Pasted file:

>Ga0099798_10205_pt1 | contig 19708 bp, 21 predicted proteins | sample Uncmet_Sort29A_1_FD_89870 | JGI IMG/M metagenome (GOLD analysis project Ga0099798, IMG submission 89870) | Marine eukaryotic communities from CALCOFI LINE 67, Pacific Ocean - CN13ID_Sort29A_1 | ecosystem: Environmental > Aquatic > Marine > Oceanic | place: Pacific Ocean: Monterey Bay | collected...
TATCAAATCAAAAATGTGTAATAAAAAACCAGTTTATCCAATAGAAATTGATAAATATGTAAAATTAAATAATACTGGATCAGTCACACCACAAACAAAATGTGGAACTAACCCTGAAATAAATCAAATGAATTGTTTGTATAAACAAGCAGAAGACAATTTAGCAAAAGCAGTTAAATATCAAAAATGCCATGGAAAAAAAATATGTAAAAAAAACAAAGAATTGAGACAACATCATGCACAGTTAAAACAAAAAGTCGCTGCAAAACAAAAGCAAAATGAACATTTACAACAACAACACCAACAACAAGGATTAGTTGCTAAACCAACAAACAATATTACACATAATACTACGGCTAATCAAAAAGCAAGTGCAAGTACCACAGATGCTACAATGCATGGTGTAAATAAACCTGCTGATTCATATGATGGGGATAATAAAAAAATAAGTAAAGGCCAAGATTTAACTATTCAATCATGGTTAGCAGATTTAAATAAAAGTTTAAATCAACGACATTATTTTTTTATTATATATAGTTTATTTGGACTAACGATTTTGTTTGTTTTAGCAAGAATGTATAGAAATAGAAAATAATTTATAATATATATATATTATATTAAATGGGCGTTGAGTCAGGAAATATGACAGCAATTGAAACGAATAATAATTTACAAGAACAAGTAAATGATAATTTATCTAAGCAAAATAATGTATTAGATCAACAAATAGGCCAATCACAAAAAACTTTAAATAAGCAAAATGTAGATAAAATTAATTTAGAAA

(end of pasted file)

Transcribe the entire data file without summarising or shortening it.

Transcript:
>Ga0099798_10205_pt1 | contig 19708 bp, 21 predicted proteins | sample Uncmet_Sort29A_1_FD_89870 | JGI IMG/M metagenome (GOLD analysis project Ga0099798, IMG submission 89870) | Marine eukaryotic communities from CALCOFI LINE 67, Pacific Ocean - CN13ID_Sort29A_1 | ecosystem: Environmental > Aquatic > Marine > Oceanic | place: Pacific Ocean: Monterey Bay | collected...
TATCAAATCAAAAATGTGTAATAAAAAACCAGTTTATCCAATAGAAATTGATAAATATGTAAAATTAAATAATACTGGATCAGTCACACCACAAACAAAATGTGGAACTAACCCTGAAATAAATCAAATGAATTGTTTGTATAAACAAGCAGAAGACAATTTAGCAAAAGCAGTTAAATATCAAAAATGCCATGGAAAAAAAATATGTAAAAAAAACAAAGAATTGAGACAACATCATGCACAGTTAAAACAAAAAGTCGCTGCAAAACAAAAGCAAAATGAACATTTACAACAACAACACCAACAACAAGGATTAGTTGCTAAACCAACAAACAATATTACACATAATACTACGGCTAATCAAAAAGCAAGTGCAAGTACCACAGATGCTACAATGCATGGTGTAAATAAACCTGCTGATTCATATGATGGGGATAATAAAAAAATAAGTAAAGGCCAAGATTTAACTATTCAATCATGGTTAGCAGATTTAAATAAAAGTTTAAATCAACGACATTATTTTTTTATTATATATAGTTTATTTGGACTAACGATTTTGTTTGTTTTAGCAAGAATGTATAGAAATAGAAAATAATTTATAATATATATATATTATATTAAATGGGCGTTGAGTCAGGAAATATGACAGCAATTGAAACGAATAATAATTTACAAGAACAAGTAAATGATAATTTATCTAAGCAAAATAATGTATTAGATCAACAAATAGGCCAATCACAAAAAACTTTAAATAAGCAAAATGTAGATAAAATTAATTTAGAAA